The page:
Climate is a major factor for tourists when choosing a destination (Aguiló et al., 2005) and both tourists and tourism stakeholders are sensitive to fluctuations in the weather and climate (Wall, 1998). Statistical analyses by Maddison (2001), Lise and Tol (2002) and Hamilton (2003a), and a simulation study (Hamilton et al., 2003), have shown the relevance of climatic factors as determinants of tourist demand, next to economic and political conditions, fashion, media attention, and environmental quality. As a result of the complex nature of the interactions that exist between tourism, the climate system, the environment and society, it is difficult to isolate the direct observed impacts of climate change upon tourism activity. There is sparse literature about this relationship at any scale. Responses in skiing have been documented in Switzerland, Austria, the eastern USA and Chile (OECD, 2007; Elsasser and Messerli, 2001; Steininger and Weck-Hannemann, 2002; Beniston, 2003, 2004; Casassa et al., 2003; Hamilton et al., 2005) (see Section 184.108.40.206).
220.127.116.11 Regional adaptation
There are several studies that show societies adapting to climate changes such as drying trends or increasing temperatures (see Chapter 17). For example, responses to recent historical climate variability and change in four locations in southern Africa demonstrated that people were highly aware of changes in the climate, including longer dry seasons and more uncertain rainfall, and were adjusting to change through collective and individual actions that included both short-term coping through switching crops and long-term adaptations such as planting trees, and commercialising and diversifying livelihoods (Thomas and Twyman, 2005; Thomas et al., 2005). One of the most striking conclusions was the importance of local institutions and social capital such as farming associations in initiating and supporting adaptations. The use of climate science in adapting to water management during a long-term drought has been documented in Western Australia (Power et al., 2005).
In Europe, evidence is also accumulating that people are adapting to climate change, either in response to observed changes or in anticipation of predicted change. For example, in the UK, a large number of adaptations have been identified including changes in flood management guidelines (assuming more extremes), hiring of climate change managers, changing nature conservation and disaster plans, climate-proofing buildings, planting different crops and trees, and converting a skiing area to a walking centre in Scotland (West and Gawith, 2005).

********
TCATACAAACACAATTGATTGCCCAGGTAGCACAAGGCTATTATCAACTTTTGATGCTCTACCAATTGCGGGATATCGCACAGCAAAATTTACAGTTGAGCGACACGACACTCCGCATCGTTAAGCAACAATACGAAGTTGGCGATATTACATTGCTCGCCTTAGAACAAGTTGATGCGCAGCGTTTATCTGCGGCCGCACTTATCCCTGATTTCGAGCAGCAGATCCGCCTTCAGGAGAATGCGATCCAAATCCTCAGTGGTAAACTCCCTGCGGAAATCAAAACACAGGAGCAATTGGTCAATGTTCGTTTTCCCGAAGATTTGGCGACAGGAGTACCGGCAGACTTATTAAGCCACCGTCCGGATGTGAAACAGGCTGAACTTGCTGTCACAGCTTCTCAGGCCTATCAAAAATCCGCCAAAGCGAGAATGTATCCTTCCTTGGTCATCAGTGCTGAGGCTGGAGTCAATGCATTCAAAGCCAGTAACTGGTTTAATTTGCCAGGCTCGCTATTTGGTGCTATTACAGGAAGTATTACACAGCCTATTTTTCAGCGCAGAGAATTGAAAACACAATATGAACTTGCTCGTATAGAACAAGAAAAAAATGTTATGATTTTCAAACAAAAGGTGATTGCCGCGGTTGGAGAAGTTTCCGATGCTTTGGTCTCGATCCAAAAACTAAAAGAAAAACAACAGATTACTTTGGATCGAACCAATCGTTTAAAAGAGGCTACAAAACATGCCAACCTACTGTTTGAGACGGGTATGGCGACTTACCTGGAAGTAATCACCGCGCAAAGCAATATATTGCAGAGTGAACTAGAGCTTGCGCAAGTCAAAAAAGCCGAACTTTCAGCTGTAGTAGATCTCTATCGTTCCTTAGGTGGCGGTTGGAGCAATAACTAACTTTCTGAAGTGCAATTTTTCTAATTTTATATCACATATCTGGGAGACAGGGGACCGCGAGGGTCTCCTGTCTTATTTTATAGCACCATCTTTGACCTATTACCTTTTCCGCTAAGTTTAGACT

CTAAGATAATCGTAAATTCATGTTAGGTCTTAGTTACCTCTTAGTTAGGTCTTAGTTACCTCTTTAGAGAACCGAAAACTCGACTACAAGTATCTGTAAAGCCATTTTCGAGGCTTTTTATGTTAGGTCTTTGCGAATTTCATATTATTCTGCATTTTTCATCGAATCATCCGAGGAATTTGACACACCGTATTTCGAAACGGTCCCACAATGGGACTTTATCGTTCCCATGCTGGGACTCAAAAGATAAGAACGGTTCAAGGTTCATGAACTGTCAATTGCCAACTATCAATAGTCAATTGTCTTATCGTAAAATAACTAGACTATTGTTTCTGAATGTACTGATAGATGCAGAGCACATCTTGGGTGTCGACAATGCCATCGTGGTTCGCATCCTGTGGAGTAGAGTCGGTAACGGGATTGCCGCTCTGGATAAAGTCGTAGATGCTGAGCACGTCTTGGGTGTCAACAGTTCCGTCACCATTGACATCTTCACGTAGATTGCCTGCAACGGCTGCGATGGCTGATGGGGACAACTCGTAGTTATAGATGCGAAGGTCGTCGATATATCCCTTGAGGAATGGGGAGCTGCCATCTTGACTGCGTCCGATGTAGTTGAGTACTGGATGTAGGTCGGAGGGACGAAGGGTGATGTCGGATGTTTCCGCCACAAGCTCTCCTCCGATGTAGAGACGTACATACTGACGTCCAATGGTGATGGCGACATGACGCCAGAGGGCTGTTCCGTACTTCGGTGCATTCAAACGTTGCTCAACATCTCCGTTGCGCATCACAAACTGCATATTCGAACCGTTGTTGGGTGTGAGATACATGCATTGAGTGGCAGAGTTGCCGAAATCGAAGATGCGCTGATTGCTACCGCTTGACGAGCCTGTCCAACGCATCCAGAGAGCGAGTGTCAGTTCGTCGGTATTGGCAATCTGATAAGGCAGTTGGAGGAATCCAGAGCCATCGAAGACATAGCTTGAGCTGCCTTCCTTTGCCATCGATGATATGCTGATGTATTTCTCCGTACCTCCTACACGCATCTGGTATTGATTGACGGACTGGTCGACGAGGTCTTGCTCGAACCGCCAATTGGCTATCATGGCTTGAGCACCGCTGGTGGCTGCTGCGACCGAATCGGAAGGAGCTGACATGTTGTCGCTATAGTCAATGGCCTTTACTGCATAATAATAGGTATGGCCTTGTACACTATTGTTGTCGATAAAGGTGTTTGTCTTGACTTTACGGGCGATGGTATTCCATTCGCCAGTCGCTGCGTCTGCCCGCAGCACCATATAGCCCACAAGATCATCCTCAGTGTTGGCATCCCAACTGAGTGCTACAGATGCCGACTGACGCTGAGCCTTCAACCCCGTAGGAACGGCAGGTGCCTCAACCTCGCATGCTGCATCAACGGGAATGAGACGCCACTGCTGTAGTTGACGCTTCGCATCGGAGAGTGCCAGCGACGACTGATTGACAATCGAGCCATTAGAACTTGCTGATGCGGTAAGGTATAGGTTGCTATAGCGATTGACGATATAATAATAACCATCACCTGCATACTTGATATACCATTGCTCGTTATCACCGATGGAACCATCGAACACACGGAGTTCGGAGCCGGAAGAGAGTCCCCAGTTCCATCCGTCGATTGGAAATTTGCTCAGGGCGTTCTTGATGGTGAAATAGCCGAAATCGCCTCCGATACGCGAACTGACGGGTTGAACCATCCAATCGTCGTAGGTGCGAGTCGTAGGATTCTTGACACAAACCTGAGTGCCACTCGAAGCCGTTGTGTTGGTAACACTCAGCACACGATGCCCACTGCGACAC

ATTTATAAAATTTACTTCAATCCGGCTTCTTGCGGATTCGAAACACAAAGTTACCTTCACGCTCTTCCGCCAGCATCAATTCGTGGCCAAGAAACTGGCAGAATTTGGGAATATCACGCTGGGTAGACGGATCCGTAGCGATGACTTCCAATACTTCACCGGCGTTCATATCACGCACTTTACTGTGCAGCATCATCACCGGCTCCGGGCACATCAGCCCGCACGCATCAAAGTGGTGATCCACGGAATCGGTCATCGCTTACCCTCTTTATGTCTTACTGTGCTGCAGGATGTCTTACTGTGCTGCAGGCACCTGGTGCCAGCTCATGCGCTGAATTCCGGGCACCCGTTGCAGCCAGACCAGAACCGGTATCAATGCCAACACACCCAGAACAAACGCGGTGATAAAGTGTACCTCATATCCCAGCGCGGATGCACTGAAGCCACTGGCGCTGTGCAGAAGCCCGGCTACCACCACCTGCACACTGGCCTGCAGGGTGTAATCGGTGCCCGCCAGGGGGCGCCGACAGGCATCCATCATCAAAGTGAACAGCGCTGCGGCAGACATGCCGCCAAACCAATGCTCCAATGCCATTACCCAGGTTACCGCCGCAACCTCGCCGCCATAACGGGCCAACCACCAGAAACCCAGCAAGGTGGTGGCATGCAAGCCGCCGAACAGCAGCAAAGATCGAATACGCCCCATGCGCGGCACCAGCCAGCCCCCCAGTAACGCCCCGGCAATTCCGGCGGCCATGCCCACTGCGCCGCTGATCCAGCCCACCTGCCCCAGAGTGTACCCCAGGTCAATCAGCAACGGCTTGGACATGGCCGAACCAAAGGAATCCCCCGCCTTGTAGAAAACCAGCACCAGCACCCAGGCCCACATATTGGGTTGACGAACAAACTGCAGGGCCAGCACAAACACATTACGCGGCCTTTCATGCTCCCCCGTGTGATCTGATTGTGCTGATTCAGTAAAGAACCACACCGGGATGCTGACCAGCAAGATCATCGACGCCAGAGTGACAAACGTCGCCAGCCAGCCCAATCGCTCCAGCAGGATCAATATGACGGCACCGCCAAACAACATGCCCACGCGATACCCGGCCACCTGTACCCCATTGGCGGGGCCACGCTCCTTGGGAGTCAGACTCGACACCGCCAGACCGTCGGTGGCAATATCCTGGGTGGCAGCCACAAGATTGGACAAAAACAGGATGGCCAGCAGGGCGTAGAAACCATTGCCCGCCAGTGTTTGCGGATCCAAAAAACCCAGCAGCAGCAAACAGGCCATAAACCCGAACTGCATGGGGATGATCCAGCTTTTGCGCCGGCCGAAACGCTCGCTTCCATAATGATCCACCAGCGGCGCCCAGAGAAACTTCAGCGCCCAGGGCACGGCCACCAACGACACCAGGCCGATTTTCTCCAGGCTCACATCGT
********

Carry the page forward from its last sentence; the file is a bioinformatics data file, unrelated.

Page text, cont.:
Changes in socio-economic activities and modes of human response to climate change, including warming, are just beginning to be systematically documented in the cryosphere (MacDonald et al., 1997; Krupnik and Jolly, 2002; Huntington and Fox, 2004; Community of Arctic Bay et al., 2005). The impacts associated with these changes are both positive and negative, and are most pronounced in relation to the migration patterns, health and range of animals and plants that indigenous groups depend on for their livelihood and cultural identity. Responses vary by community and are dictated by particular histories, perceptions of change and the viability of options available to groups (Ford and Smit, 2004; Helander and Mustonen, 2004). In Sachs Harbour, Canada, responses include individual adjustments to the timing, location and methods of harvesting animals, as well as adjusting the overall mix of animals harvested to minimise risk (Berkes and Jolly, 2002). Communities that are particularly vulnerable to coastal erosion such as Shishmeref, Alaska, are faced with relocation. Many communities in the North are stepping up monitoring efforts to watch for signs of change so they can respond accordingly in both the long and short term (Fox, 2002). Agent-based simulation models (i.e., models dealing with individual decision making and interactions among individuals) are also being developed to assess adaptation and sustainability in small-scale Arctic communities (Berman et al., 2004). Effective responses will be governed by increased collaboration between indigenous groups, climate scientists and resource managers (Huntington and Fox, 2004).